1940. (22-0006) - REFERENDUM on 2022 LAW PROHIBITING NEW OIL AND GAS WELLS NEAR HOMES, SCHOOLS, AND HOSPITALS [YES means?? - NO means??] - The challenged law:
- Prohibits most new or modified oil and gas wells within 3,200 feet of housing, schools, daycares, parks, healthcare facilities, community resource centers, detention facilities, and businesses open to the public.
- Requires existing wells in these areas meet health, safety, and environmental requirements by January 1, 2025.
Results of November 2022 Propositions
Overwhelming decisions with no progressive coast versus rural split
Statewide: 1: YES // 26: NO // 27: NO // 28: YES // 29: NO // 30: NO // 31: YES
Recommended: 1: NO // 26: NO // 27: NO // 28: ---- // 29: NO // 30: NO // 31: NO
Prop Title as of 11/17 5pm Yes% No%
1 Constitution: Reproductive Freedom 67%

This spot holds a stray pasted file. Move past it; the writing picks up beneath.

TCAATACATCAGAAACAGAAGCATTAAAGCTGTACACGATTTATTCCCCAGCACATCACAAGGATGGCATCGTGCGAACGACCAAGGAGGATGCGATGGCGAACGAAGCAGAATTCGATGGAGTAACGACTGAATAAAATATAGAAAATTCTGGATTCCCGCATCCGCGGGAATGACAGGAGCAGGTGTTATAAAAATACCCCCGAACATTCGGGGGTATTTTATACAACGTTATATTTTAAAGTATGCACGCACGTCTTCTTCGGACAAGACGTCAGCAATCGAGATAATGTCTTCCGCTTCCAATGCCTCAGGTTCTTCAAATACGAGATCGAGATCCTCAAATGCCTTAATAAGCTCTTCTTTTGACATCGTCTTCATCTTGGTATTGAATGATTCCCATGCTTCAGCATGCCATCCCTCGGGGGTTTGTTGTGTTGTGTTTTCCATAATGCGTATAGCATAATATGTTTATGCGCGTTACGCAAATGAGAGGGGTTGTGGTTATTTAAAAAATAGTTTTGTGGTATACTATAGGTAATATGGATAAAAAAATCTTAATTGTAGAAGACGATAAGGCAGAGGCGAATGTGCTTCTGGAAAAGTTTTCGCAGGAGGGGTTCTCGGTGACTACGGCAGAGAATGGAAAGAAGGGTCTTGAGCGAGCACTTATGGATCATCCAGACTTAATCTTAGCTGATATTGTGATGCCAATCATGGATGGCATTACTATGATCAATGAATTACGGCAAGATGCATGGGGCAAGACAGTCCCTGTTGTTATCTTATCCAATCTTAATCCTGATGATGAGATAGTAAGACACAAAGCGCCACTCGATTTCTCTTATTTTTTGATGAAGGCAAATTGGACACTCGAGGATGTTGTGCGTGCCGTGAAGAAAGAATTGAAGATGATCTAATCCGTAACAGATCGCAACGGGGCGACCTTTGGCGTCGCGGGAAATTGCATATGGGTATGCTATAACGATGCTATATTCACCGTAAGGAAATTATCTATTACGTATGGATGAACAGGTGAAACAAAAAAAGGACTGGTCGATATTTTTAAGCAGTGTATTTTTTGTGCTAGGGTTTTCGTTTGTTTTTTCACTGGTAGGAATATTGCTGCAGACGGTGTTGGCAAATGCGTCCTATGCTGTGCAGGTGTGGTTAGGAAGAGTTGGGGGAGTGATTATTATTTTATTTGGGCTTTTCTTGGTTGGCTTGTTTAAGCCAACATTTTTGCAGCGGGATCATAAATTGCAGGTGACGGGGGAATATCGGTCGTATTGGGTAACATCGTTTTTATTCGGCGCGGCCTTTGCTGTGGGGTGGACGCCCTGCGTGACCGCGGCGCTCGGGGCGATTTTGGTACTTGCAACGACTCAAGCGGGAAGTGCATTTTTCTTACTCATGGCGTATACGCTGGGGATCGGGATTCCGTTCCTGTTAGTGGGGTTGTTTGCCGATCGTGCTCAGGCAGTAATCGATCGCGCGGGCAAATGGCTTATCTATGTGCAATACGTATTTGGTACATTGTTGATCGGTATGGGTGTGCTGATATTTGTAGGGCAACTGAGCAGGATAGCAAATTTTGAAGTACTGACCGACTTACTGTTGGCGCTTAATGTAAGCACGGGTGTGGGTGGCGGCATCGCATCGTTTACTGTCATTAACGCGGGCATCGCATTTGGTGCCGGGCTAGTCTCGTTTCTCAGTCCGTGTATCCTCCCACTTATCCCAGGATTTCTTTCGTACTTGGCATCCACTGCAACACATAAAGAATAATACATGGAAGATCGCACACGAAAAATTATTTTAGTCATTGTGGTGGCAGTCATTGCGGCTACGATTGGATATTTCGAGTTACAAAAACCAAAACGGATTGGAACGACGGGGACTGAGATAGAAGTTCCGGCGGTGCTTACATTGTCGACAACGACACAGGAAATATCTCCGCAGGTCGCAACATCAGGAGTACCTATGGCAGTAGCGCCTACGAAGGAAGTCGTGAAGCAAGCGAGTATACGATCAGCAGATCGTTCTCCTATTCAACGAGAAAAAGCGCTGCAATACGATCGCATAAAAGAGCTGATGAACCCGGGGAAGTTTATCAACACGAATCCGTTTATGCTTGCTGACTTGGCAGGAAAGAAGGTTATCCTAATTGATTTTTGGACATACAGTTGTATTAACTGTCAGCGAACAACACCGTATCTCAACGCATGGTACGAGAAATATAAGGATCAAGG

26 Sports Wagering on Tribal Lands 68%
27 Online Wagering Outside Tribal Lands 83%
28 School Arts and Music Funding 64%
29 Regulates Kidney Dialysis Clinics 69%
30 Tax to Fund ZEV/Wildfire Programs 58%
31 Prohibit some Tobacco Products 63%
Prop 1 Californian Constitution now enforces no limits nor questions asked whatsoever on any abortion
Props 26/27 The gambling steep defeats might hopefully mean similar initiatives will be pulled from 2024.
Prop 29 Third election this Proposition has been soundly defeated. Will they try again in 2024?
Prop 31 Passage probably a reaction to anything Big Tobacco
Source Material: Initiative and Referendum Qualification Status :: California Secretary of State
ACGOP = Alameda County Republican Central Committee
CAGOP = California Republican Party (Initiatives Committee)
HB = Harry Briley, Source of this commentary, Member of ACGOP (AD16), Legislative Watch Team